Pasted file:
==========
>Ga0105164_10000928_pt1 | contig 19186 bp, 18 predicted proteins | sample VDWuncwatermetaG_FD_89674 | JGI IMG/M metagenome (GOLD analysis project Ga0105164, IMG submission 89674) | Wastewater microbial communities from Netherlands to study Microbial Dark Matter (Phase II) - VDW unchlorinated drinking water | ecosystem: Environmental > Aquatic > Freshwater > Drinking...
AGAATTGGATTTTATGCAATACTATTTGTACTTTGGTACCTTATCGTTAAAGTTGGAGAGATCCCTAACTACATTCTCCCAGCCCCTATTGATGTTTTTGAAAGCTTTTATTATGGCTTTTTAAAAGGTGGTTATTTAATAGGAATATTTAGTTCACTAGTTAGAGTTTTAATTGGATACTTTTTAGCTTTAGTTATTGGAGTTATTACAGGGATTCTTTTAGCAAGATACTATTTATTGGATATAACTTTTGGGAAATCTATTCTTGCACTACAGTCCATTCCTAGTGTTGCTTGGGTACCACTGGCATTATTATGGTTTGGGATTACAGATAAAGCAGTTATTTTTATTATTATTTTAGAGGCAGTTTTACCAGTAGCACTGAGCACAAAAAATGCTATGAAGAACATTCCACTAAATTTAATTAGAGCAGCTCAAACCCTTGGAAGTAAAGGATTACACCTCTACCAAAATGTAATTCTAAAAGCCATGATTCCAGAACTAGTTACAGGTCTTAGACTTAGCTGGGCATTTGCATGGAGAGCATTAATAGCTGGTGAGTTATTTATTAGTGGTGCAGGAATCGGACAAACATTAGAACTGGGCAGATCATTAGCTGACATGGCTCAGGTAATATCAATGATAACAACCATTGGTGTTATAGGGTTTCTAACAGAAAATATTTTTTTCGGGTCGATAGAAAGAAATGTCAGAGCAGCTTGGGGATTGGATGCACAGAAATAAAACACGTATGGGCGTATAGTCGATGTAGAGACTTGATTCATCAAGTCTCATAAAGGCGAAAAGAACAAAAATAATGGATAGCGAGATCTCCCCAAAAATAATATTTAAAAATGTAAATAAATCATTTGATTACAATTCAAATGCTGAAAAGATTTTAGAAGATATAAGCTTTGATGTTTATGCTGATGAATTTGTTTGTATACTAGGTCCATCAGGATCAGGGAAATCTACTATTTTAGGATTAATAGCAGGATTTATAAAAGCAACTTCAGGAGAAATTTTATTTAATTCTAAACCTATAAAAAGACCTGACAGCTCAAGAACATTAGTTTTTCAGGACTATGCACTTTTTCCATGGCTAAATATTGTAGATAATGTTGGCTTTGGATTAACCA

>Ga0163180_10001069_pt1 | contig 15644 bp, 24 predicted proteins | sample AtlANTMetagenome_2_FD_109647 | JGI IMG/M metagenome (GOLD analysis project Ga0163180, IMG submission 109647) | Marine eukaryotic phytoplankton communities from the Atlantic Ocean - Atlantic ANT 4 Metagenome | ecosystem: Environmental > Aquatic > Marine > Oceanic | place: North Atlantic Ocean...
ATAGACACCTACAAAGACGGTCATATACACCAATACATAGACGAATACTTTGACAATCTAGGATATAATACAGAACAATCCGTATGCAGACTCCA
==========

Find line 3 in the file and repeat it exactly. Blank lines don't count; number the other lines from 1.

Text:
>Ga0163180_10001069_pt1 | contig 15644 bp, 24 predicted proteins | sample AtlANTMetagenome_2_FD_109647 | JGI IMG/M metagenome (GOLD analysis project Ga0163180, IMG submission 109647) | Marine eukaryotic phytoplankton communities from the Atlantic Ocean - Atlantic ANT 4 Metagenome | ecosystem: Environmental > Aquatic > Marine > Oceanic | place: North Atlantic Ocean...